A year after Sprint misfired with the Palm Pre, the carrier is looking to launch a genuine hit with the HTC Evo 4G. The Android phone will go on sale June 4 for a quite reasonable $200. I've already given breathless coverage to the HTC Evo 4G's technical prowess, so instead of rehashing cool features like its 4.3-inch screen and front-facing camera, let's go over the pros and cons of what we know about the phone.
Hot: Those Who've Tried It Love It
There's no lack of enthusiasm for the HTC Evo 4G in the early hands-on impressions I've read around the Web. Phandroid said it's "awesome." Engadget said it's "frankly breathtaking." Boy Genius Report summed up its experience with one word: "wow." All of this bodes well for high-scoring reviews.
Not: Android 2.1
Android 2.1 is fine, but Android 2.2, with support for Flash 10.1, would've been the icing on the cake. I've read some rumors that Evo 4G will be second-in-line for Android 2.2, after Google's Nexus One, possibly in June. So this "Not" could turn "Hot" if there aren't any Droid-like snafus.
Hot: An unbelievable price
The HTC Evo 4G's $199 asking price should give pause to anyone who's been thinking about getting a Droid Incredible (or an iPhone, for that matter). Both phones cost the same, but the Evo 4G has a bigger screen, HD video capture, a front-facing camera and -- maybe I'm the only person who absolutely love this -- a kickstand. And of course, it's 4G-friendly, which brings me to ...
Not: Mandatory 4G
If you don't live in one of the 27 cities with WiMax, or the additional 15 coming on line this year, you'll still have to pay $10 extra for 4G coverage, bringing the total monthly cost to $80. The silver lining? Sprint's plan includes unlimited text, data, and calls to any U.S. mobile phone, and it's only $5 more than the most basic smartphone plan with Verizon or AT&T.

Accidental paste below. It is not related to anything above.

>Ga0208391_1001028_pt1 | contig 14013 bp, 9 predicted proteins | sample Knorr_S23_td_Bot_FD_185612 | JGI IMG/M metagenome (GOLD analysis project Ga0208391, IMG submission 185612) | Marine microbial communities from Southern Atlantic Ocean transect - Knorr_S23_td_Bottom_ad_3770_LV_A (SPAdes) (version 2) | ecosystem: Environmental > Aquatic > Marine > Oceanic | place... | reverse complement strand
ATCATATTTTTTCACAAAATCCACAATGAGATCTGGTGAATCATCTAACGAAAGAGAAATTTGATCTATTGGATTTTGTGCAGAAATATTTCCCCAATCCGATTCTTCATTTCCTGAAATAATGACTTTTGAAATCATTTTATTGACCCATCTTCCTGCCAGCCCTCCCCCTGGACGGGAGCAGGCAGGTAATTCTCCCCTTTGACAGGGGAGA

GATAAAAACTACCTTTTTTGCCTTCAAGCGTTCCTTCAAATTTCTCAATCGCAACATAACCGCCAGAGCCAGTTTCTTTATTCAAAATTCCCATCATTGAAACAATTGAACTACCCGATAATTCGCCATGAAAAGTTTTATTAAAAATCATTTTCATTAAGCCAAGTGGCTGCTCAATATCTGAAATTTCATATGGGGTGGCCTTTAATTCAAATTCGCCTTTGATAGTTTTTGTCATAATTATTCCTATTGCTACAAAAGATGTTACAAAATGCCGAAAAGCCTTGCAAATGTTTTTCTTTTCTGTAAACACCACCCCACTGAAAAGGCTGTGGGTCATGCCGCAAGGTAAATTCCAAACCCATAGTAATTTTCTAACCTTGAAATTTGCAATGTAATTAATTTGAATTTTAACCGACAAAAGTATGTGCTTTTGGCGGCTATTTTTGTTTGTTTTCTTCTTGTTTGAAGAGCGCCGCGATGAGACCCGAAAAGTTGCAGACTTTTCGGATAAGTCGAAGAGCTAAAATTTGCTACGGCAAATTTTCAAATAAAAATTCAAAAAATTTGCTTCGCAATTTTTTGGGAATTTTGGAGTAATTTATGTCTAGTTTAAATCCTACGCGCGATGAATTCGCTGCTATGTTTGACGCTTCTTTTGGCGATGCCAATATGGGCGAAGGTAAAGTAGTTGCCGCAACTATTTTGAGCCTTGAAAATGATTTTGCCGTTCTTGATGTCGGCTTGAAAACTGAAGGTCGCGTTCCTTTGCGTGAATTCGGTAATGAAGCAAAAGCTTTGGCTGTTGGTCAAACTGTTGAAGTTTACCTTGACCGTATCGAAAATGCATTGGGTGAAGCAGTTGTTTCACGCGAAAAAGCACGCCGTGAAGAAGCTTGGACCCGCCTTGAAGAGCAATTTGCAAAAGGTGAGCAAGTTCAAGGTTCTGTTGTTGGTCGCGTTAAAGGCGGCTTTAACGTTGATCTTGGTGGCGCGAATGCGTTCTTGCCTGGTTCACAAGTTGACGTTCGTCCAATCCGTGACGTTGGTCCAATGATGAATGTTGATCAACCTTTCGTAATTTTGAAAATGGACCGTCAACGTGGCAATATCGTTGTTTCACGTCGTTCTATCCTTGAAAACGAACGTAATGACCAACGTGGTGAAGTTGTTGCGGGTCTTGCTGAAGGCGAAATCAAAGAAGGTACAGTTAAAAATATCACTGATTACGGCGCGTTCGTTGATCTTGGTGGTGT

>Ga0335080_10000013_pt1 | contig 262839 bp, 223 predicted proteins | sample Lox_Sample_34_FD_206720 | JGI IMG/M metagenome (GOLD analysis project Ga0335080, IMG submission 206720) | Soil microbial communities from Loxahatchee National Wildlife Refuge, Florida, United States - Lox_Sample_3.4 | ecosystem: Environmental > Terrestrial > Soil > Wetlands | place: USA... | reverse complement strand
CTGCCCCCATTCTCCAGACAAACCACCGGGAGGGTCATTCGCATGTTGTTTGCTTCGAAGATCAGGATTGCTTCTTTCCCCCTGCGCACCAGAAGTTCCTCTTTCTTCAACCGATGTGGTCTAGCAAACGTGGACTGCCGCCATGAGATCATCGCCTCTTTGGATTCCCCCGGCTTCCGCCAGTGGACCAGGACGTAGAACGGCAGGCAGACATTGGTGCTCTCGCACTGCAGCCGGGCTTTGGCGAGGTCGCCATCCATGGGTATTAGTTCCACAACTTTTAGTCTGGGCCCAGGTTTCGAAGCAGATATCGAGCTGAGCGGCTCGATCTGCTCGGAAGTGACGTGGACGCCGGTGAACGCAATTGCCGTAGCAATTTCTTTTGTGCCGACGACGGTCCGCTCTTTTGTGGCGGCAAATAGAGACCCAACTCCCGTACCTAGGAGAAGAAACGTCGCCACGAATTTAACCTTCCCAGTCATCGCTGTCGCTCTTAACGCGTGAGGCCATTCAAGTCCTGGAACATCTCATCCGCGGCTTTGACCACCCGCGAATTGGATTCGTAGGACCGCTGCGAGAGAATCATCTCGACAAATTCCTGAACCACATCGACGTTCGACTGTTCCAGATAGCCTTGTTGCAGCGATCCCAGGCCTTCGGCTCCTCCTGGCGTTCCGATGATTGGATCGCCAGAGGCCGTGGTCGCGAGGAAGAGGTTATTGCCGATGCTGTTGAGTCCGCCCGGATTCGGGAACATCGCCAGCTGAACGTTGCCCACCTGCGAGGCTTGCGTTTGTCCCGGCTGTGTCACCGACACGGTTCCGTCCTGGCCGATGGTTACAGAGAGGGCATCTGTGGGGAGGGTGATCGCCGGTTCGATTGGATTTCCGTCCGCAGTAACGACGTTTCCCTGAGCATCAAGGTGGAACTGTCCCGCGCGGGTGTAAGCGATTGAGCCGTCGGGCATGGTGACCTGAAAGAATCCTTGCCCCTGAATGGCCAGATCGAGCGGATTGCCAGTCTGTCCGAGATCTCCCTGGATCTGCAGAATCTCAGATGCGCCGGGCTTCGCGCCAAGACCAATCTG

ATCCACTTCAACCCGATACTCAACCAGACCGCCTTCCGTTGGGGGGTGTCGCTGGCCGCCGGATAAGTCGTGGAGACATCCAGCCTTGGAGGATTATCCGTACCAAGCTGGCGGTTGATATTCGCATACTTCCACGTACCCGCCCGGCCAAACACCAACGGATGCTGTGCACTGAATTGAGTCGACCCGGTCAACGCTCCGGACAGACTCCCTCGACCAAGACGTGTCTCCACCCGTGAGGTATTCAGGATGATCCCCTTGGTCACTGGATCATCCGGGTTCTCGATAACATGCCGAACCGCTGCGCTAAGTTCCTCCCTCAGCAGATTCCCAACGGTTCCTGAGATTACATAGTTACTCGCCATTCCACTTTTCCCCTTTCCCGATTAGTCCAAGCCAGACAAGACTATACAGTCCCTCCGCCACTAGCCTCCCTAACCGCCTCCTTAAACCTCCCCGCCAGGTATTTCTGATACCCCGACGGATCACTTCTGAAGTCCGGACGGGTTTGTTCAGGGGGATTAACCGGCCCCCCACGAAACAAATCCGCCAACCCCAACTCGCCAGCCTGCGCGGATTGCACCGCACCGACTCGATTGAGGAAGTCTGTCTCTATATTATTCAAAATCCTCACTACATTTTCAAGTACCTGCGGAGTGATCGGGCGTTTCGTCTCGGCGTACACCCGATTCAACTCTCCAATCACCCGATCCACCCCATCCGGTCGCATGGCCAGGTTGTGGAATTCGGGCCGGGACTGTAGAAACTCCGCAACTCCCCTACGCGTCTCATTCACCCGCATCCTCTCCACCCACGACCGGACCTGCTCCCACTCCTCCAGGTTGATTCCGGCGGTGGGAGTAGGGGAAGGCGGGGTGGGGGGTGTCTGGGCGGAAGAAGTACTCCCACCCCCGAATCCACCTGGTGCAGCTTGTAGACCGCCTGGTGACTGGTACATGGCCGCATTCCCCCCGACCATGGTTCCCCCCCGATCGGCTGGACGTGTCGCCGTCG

Hot: Totally reasonable off-contract price
As nice as the HTC Evo 4G looks, it won't be long before better Android phones arrive, at least that's what history teaches us. For smartphone junkies, the Evo 4G is $450 off-contract -- not bad considering the Nexus One costs $529, the Droid costs $560, and the 16 GB iPhone (which also sells for $200 on-contract) costs $599 unsubsidized.
Not: No 4G? No Battery
Phandroid notes that if you wander out of 4G coverage, the HTC Evo 4G's battery will drain in a hurry, so you'll have to switch off 4G manually whenever you roam. Also, battery life in general remains a mystery, as Sprint has been reluctant to provide hard numbers. Pray that battery life isn't the Evo 4G's Achilles heel.